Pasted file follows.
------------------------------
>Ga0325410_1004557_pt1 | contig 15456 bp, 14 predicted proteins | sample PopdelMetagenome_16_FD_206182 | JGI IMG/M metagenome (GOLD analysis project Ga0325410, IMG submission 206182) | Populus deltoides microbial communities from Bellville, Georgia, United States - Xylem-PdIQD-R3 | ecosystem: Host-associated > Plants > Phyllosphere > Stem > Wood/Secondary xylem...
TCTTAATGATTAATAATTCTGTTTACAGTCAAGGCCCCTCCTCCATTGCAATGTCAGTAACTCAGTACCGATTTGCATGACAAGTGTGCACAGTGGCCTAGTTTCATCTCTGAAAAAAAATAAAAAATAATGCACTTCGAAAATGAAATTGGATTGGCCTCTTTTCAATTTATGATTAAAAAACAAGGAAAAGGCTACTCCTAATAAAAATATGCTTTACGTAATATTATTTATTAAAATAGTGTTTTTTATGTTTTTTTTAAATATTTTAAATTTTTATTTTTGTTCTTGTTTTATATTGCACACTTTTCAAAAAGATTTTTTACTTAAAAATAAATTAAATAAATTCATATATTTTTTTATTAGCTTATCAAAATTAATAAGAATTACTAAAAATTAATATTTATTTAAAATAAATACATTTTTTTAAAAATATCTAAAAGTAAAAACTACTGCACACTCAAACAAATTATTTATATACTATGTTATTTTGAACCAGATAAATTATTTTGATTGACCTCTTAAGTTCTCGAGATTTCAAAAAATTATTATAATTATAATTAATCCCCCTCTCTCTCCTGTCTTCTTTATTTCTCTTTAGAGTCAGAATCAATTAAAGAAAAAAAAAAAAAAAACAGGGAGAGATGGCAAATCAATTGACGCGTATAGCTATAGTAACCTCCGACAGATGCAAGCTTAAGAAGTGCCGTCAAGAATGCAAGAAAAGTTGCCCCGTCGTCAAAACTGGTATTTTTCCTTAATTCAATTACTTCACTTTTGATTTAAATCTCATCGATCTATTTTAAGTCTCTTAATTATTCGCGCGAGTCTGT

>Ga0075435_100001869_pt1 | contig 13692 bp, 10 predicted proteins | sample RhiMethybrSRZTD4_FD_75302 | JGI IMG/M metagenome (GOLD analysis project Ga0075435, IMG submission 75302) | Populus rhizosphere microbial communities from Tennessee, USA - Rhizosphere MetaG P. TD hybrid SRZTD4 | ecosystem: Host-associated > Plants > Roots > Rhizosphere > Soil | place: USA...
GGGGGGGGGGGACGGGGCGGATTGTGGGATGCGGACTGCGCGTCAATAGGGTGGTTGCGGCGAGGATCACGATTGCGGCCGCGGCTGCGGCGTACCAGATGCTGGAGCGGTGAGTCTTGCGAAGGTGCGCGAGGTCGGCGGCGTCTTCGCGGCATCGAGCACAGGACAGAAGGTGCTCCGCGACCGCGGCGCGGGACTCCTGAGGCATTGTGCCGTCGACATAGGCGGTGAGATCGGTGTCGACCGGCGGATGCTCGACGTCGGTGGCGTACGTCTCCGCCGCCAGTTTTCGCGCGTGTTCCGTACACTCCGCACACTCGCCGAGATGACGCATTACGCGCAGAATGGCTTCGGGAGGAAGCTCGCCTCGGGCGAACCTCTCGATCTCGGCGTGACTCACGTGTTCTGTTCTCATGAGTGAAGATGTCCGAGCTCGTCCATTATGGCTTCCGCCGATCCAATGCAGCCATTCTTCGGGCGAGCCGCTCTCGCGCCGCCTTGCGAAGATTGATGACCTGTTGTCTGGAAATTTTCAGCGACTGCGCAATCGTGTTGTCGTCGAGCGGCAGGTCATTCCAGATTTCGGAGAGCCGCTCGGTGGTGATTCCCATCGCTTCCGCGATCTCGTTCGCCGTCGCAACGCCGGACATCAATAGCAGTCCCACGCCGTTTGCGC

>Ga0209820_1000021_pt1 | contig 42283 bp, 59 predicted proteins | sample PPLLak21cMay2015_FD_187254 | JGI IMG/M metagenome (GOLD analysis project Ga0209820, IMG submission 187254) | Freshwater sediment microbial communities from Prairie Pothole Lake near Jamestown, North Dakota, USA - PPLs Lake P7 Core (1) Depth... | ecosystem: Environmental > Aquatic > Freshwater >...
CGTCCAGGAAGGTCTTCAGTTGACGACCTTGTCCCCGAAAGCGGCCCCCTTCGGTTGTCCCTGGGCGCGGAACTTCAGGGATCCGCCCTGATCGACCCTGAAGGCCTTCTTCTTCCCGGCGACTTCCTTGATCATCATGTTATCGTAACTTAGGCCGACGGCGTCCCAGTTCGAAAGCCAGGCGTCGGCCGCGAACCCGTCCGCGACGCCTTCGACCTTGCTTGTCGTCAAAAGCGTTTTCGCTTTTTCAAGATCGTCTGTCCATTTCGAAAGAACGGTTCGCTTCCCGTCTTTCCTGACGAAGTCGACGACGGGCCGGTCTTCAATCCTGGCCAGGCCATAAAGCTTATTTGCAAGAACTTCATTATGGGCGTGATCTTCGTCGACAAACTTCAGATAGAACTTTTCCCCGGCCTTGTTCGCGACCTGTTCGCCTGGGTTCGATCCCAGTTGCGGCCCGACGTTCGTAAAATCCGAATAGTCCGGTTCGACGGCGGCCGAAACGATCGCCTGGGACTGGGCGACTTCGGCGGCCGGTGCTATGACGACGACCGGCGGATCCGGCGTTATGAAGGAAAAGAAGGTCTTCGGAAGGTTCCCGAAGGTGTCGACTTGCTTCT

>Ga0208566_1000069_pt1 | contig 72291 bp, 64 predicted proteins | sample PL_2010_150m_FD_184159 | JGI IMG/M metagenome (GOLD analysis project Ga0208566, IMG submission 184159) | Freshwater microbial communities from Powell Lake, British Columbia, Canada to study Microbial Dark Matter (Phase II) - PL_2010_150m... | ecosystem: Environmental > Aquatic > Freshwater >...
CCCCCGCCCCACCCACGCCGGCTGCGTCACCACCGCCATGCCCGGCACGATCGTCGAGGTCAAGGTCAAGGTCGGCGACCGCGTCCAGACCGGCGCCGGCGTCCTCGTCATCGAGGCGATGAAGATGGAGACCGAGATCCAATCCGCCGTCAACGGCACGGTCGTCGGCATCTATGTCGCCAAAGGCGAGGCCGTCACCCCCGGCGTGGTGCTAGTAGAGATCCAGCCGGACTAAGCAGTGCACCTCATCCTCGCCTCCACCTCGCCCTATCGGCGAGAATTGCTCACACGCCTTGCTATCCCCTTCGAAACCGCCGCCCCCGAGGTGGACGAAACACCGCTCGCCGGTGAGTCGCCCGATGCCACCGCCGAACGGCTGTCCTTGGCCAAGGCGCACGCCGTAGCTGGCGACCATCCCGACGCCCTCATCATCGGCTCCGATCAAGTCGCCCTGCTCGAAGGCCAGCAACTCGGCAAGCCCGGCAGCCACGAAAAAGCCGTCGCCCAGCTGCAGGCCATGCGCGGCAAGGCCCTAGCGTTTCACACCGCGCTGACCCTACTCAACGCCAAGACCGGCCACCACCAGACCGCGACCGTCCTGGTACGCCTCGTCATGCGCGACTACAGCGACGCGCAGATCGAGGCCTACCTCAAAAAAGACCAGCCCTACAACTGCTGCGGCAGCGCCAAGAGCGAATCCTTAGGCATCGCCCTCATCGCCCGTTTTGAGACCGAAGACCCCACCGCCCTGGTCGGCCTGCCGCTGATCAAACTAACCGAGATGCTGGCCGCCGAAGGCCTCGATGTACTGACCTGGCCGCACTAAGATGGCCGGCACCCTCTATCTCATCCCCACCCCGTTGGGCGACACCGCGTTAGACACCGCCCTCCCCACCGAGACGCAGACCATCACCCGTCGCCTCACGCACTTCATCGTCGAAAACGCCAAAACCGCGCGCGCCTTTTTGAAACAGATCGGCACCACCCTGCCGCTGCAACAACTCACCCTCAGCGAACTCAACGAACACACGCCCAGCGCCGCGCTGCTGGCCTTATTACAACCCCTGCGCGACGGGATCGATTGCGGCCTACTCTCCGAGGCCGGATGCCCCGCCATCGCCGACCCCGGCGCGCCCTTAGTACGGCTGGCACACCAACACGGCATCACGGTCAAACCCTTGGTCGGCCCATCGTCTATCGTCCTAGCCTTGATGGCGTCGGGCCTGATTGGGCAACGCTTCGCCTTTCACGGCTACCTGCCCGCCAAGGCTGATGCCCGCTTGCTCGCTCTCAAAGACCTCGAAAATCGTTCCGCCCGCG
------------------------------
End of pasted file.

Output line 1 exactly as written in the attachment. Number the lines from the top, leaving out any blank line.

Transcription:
>Ga0325410_1004557_pt1 | contig 15456 bp, 14 predicted proteins | sample PopdelMetagenome_16_FD_206182 | JGI IMG/M metagenome (GOLD analysis project Ga0325410, IMG submission 206182) | Populus deltoides microbial communities from Bellville, Georgia, United States - Xylem-PdIQD-R3 | ecosystem: Host-associated > Plants > Phyllosphere > Stem > Wood/Secondary xylem...